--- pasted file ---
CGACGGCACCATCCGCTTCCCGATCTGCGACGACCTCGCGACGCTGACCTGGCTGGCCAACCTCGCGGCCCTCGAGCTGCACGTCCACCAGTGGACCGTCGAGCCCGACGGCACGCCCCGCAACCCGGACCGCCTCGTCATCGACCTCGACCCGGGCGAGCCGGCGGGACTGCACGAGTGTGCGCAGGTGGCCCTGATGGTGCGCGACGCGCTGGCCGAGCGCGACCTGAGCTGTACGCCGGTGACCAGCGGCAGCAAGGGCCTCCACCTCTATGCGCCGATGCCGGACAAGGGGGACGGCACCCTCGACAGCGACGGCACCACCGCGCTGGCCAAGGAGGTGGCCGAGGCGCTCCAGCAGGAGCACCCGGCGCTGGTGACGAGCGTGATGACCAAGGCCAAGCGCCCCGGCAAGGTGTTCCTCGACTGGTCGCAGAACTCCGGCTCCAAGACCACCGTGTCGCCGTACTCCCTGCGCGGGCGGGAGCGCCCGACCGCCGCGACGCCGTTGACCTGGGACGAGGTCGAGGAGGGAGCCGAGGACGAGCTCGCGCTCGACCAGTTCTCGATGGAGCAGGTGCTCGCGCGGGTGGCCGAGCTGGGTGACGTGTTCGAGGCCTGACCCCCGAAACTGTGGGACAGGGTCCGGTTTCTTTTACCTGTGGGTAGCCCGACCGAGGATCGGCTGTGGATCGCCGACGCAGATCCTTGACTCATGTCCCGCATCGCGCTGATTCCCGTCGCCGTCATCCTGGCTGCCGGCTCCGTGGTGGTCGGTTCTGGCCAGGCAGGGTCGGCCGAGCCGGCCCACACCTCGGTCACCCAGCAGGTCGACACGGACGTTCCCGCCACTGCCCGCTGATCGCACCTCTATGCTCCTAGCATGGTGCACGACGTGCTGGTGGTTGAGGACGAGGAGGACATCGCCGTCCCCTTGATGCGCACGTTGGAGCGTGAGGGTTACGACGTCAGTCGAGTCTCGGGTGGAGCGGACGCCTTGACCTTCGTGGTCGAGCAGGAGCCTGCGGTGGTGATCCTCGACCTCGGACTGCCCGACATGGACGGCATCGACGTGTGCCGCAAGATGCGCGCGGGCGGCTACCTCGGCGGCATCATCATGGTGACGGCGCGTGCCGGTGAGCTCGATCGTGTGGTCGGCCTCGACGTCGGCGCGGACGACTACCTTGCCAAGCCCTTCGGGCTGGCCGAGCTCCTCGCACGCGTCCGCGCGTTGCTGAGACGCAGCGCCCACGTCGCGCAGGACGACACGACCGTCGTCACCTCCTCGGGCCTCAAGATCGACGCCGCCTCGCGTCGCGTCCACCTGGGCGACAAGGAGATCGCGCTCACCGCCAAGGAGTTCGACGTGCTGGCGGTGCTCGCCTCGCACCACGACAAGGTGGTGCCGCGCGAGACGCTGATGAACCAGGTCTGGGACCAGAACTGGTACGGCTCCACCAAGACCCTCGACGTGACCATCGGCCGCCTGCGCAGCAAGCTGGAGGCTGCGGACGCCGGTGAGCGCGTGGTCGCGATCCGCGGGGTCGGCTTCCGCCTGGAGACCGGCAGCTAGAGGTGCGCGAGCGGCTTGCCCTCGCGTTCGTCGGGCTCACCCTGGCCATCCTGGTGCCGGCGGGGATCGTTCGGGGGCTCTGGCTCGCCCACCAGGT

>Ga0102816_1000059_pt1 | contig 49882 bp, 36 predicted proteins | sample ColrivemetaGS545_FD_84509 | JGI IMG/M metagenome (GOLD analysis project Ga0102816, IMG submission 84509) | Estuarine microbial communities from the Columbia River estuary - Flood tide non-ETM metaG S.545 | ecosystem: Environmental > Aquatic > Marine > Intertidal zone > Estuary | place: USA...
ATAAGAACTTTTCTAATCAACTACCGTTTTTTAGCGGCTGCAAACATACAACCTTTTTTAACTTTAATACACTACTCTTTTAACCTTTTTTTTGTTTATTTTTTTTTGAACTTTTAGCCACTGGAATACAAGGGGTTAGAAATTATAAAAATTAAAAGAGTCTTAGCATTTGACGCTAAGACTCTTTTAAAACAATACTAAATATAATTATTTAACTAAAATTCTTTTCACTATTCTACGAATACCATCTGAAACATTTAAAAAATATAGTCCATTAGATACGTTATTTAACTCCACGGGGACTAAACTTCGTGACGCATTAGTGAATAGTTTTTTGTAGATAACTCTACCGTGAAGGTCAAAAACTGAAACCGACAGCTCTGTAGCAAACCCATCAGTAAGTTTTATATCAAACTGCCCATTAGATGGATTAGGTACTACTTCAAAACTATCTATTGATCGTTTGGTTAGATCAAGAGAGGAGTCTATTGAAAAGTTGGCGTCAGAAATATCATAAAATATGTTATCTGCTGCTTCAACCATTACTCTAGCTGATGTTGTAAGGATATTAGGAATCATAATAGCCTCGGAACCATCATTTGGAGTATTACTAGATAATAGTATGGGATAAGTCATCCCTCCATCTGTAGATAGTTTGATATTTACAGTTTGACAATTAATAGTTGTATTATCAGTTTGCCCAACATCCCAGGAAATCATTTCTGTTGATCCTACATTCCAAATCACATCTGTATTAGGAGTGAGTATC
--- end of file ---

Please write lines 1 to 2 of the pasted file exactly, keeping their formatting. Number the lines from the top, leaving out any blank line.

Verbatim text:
CGACGGCACCATCCGCTTCCCGATCTGCGACGACCTCGCGACGCTGACCTGGCTGGCCAACCTCGCGGCCCTCGAGCTGCACGTCCACCAGTGGACCGTCGAGCCCGACGGCACGCCCCGCAACCCGGACCGCCTCGTCATCGACCTCGACCCGGGCGAGCCGGCGGGACTGCACGAGTGTGCGCAGGTGGCCCTGATGGTGCGCGACGCGCTGGCCGAGCGCGACCTGAGCTGTACGCCGGTGACCAGCGGCAGCAAGGGCCTCCACCTCTATGCGCCGATGCCGGACAAGGGGGACGGCACCCTCGACAGCGACGGCACCACCGCGCTGGCCAAGGAGGTGGCCGAGGCGCTCCAGCAGGAGCACCCGGCGCTGGTGACGAGCGTGATGACCAAGGCCAAGCGCCCCGGCAAGGTGTTCCTCGACTGGTCGCAGAACTCCGGCTCCAAGACCACCGTGTCGCCGTACTCCCTGCGCGGGCGGGAGCGCCCGACCGCCGCGACGCCGTTGACCTGGGACGAGGTCGAGGAGGGAGCCGAGGACGAGCTCGCGCTCGACCAGTTCTCGATGGAGCAGGTGCTCGCGCGGGTGGCCGAGCTGGGTGACGTGTTCGAGGCCTGACCCCCGAAACTGTGGGACAGGGTCCGGTTTCTTTTACCTGTGGGTAGCCCGACCGAGGATCGGCTGTGGATCGCCGACGCAGATCCTTGACTCATGTCCCGCATCGCGCTGATTCCCGTCGCCGTCATCCTGGCTGCCGGCTCCGTGGTGGTCGGTTCTGGCCAGGCAGGGTCGGCCGAGCCGGCCCACACCTCGGTCACCCAGCAGGTCGACACGGACGTTCCCGCCACTGCCCGCTGATCGCACCTCTATGCTCCTAGCATGGTGCACGACGTGCTGGTGGTTGAGGACGAGGAGGACATCGCCGTCCCCTTGATGCGCACGTTGGAGCGTGAGGGTTACGACGTCAGTCGAGTCTCGGGTGGAGCGGACGCCTTGACCTTCGTGGTCGAGCAGGAGCCTGCGGTGGTGATCCTCGACCTCGGACTGCCCGACATGGACGGCATCGACGTGTGCCGCAAGATGCGCGCGGGCGGCTACCTCGGCGGCATCATCATGGTGACGGCGCGTGCCGGTGAGCTCGATCGTGTGGTCGGCCTCGACGTCGGCGCGGACGACTACCTTGCCAAGCCCTTCGGGCTGGCCGAGCTCCTCGCACGCGTCCGCGCGTTGCTGAGACGCAGCGCCCACGTCGCGCAGGACGACACGACCGTCGTCACCTCCTCGGGCCTCAAGATCGACGCCGCCTCGCGTCGCGTCCACCTGGGCGACAAGGAGATCGCGCTCACCGCCAAGGAGTTCGACGTGCTGGCGGTGCTCGCCTCGCACCACGACAAGGTGGTGCCGCGCGAGACGCTGATGAACCAGGTCTGGGACCAGAACTGGTACGGCTCCACCAAGACCCTCGACGTGACCATCGGCCGCCTGCGCAGCAAGCTGGAGGCTGCGGACGCCGGTGAGCGCGTGGTCGCGATCCGCGGGGTCGGCTTCCGCCTGGAGACCGGCAGCTAGAGGTGCGCGAGCGGCTTGCCCTCGCGTTCGTCGGGCTCACCCTGGCCATCCTGGTGCCGGCGGGGATCGTTCGGGGGCTCTGGCTCGCCCACCAGGT

>Ga0102816_1000059_pt1 | contig 49882 bp, 36 predicted proteins | sample ColrivemetaGS545_FD_84509 | JGI IMG/M metagenome (GOLD analysis project Ga0102816, IMG submission 84509) | Estuarine microbial communities from the Columbia River estuary - Flood tide non-ETM metaG S.545 | ecosystem: Environmental > Aquatic > Marine > Intertidal zone > Estuary | place: USA...